BlackBerry Use in U.S. Is in 'Free Fall,' but Overseas Markets Offer Hope
Blackberry use is the focus of three new reports that offer insight into what's going on at RIM. While there is opportunity overseas, U.S. Blackberry use is said to be in a "free fall."
BlackBerry maker Research In Motion is in a fight for its corporate life, with even once-reliable markets no longer a given for the companys smartphones and back-end infrastructure services. However, emerging markets such as India and Indonesia may offer the lifeline RIM needs, according to several new reports.
In the United States, BlackBerry use is in a free fall, according to an April 17 OnForce Confidence Index report. BlackBerry use among field technicians fell to 7 percent during the second quarter, down from 11 percent last quarter, representing a 36 percent drop among BlackBerry use in only three months. Meanwhilebased on surveys with more than 600 technology professionalsthe company found iPhone use to have ticked up from 24 to 25 percent, while Android smartphone use jumped from 46 percent last quarter to 52 percent currently.
Additionally, analysis firm Ovum, in an April 18 report on how bring-your-own-device (BYOD) policies are driving the mobile-device-management (MDM) market, shared how the mix of devices in the workplace is changing. While just two years ago there were conversations galore about whether iPhones were enterprise-compatible, Apples iOS is now the most-preferred platform, Ovum found, with 40 percent of iPhones managed on MDM platforms, compared with 24 percent of BlackBerry smartphones.
Such findings have become a too-familiar narrative for RIM, where a new CEO has laid out plans for turning the company around, though at a pace analysts find worrisome. The BlackBerry 10 platform, which RIM had hoped would reignite interest from U.S. enterprises and business users, wont arrive until the fourth quarter of this year at the earliest.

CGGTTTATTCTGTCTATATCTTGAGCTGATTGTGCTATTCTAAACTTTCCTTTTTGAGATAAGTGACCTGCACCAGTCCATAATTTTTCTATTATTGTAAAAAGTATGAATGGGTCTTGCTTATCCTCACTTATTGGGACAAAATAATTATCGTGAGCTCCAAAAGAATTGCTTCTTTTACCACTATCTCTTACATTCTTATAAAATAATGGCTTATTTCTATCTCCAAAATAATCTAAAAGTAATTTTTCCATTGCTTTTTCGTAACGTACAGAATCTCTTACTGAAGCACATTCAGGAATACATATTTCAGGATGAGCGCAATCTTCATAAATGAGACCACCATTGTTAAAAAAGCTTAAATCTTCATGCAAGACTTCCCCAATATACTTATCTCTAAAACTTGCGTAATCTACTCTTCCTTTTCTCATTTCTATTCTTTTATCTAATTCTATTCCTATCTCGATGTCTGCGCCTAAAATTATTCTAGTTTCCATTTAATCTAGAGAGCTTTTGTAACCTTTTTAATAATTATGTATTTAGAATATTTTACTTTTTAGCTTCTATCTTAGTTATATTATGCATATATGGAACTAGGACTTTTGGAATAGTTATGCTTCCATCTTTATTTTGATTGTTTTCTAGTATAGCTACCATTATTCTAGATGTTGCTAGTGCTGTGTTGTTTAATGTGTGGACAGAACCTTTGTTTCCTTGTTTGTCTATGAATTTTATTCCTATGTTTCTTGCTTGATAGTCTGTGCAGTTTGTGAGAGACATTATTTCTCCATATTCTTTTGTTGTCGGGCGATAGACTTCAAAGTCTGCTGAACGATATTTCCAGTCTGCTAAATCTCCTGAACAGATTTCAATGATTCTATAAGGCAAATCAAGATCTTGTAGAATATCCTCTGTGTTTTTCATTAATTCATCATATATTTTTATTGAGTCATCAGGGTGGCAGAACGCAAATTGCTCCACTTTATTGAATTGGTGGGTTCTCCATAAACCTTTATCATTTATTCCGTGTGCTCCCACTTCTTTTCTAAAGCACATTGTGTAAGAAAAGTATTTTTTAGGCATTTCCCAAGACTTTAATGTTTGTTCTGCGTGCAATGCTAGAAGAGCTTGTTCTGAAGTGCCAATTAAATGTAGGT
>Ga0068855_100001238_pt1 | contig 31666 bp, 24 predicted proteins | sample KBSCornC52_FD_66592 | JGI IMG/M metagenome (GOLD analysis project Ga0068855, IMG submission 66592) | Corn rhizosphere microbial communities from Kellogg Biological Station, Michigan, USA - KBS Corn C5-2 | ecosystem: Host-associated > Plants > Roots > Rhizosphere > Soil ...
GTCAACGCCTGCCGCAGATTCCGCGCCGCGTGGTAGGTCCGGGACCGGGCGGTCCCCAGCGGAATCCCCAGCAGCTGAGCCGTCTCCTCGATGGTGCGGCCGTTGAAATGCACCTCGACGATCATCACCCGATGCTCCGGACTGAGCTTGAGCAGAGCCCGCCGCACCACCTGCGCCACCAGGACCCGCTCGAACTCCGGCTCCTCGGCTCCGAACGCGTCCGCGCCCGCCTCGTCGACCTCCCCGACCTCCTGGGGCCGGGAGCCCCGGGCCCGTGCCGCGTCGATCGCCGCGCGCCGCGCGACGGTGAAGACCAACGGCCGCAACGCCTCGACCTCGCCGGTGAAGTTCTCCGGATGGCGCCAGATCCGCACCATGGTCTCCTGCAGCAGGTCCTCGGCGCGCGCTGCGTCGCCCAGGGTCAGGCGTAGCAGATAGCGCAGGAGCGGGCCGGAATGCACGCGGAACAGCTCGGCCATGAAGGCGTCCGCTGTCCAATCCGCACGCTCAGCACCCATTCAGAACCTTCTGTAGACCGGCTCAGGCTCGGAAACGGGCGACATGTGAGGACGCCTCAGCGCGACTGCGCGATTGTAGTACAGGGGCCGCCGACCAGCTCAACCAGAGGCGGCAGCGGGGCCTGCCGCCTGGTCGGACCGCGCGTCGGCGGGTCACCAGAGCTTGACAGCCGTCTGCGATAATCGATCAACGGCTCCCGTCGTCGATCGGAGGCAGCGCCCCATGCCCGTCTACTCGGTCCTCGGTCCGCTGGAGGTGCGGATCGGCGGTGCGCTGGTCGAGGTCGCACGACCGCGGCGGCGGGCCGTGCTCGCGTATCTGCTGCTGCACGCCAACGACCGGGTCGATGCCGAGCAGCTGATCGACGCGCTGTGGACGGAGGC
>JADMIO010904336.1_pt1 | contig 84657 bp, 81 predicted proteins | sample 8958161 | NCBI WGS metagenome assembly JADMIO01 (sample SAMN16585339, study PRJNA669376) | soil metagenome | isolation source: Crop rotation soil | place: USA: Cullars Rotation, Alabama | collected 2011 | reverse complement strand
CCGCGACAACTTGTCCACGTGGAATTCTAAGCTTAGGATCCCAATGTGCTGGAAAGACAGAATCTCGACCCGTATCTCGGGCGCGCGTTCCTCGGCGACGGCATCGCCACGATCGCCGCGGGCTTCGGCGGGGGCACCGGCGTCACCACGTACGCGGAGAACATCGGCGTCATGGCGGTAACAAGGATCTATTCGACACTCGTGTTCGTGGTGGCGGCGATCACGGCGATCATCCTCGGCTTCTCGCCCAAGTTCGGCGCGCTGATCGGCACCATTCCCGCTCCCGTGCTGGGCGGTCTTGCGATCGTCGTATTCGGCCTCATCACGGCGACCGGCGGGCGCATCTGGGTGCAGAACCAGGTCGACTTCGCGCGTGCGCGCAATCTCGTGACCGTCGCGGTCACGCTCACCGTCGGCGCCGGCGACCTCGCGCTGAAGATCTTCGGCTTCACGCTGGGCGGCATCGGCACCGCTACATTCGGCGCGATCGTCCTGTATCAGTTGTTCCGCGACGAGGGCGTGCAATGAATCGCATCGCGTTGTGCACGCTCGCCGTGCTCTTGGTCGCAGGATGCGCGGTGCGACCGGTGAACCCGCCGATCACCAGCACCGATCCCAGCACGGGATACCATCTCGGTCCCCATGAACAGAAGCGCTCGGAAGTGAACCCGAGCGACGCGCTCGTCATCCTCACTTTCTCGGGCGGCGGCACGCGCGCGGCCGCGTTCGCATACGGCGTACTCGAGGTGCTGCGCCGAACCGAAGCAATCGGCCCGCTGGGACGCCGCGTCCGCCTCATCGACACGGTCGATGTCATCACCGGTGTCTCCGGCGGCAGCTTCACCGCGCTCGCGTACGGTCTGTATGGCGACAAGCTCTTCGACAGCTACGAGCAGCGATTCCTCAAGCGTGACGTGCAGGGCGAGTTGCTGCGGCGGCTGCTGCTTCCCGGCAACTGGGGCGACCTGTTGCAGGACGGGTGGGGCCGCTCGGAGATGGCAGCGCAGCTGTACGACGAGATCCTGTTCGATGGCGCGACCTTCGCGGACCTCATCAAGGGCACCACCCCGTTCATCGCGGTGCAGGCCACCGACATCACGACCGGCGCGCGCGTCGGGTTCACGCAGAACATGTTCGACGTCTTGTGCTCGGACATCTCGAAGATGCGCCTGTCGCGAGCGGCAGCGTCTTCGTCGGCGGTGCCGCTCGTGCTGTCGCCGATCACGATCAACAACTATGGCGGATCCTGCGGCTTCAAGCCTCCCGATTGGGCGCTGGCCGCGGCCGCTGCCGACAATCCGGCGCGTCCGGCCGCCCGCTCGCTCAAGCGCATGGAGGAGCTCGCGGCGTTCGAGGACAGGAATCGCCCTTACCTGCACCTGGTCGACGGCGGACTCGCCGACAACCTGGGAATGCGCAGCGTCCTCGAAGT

RIM has for some time enjoyed success abroadeven as U.S. numbers began slippingparticularly in developing markets. During an April 2010 earnings call, RIM executives called BlackBerry a top-selling smartphone brand and shared that 48 percent of its 2010 fiscal fourth-quarter revenue had come from outside North America. During its most recently completed quarter (its fiscal 2012 fourth quarter), sales outside the United States, Canada and Great Britain were to thank for 68 percent of RIMs revenue, up another 7 points from the quarter before.
However, RIM faces building competition for users in areas such as India and South Africa, where Nokia and some makers of low-end Android phones are also vying for first-time smartphone owners.
In an April 18 report, Reuters cites an Ovum analyst who explains that on slow connections RIM is able to offer a better experience than equivalent Android handsets. More than RIMs security featureswhich have long been highly touted in the United Statesusers of such phones are also interested in the BlackBerry Messenger feature, says the report. RIMs newest BlackBerry to arrive in India, the Curve 9220, features a dedicated side button for BBM, as well as a built-in FM radio, also thought to be an exciting perk.
While operators in Indonesia, for example, are offering plans as low as $5 a month, according to Reuters, BlackBerry handsets are still priced beyond many potential users reach, not uncommonly costing approximately two months salary.
During the early days of Nokia CEO Stephen Elops tenure, he emphasized the potential Nokia saw in developing markets, especially China. In October 2011, Nokia introduced a line of aspirational phones for what it said were the next billion people to come online. In a presentation that included mini case studies of users in India and South Africa, Elop described the worlds next billion users as mobile-savvy, really young and living in high-growth, emerging markets. Asha, in Hindi, means hope.
While some suggest RIM doesnt yet grasp how critical pricing is in such markets, and what more it can do to make phones more attainable, RIM seems to be banking on the wiggle room that a billion people affords it.
Patrick Spence, RIMs global sales chief, told Reuters, The reality is that only 15 percent of people have a smartphone. Its still quite early.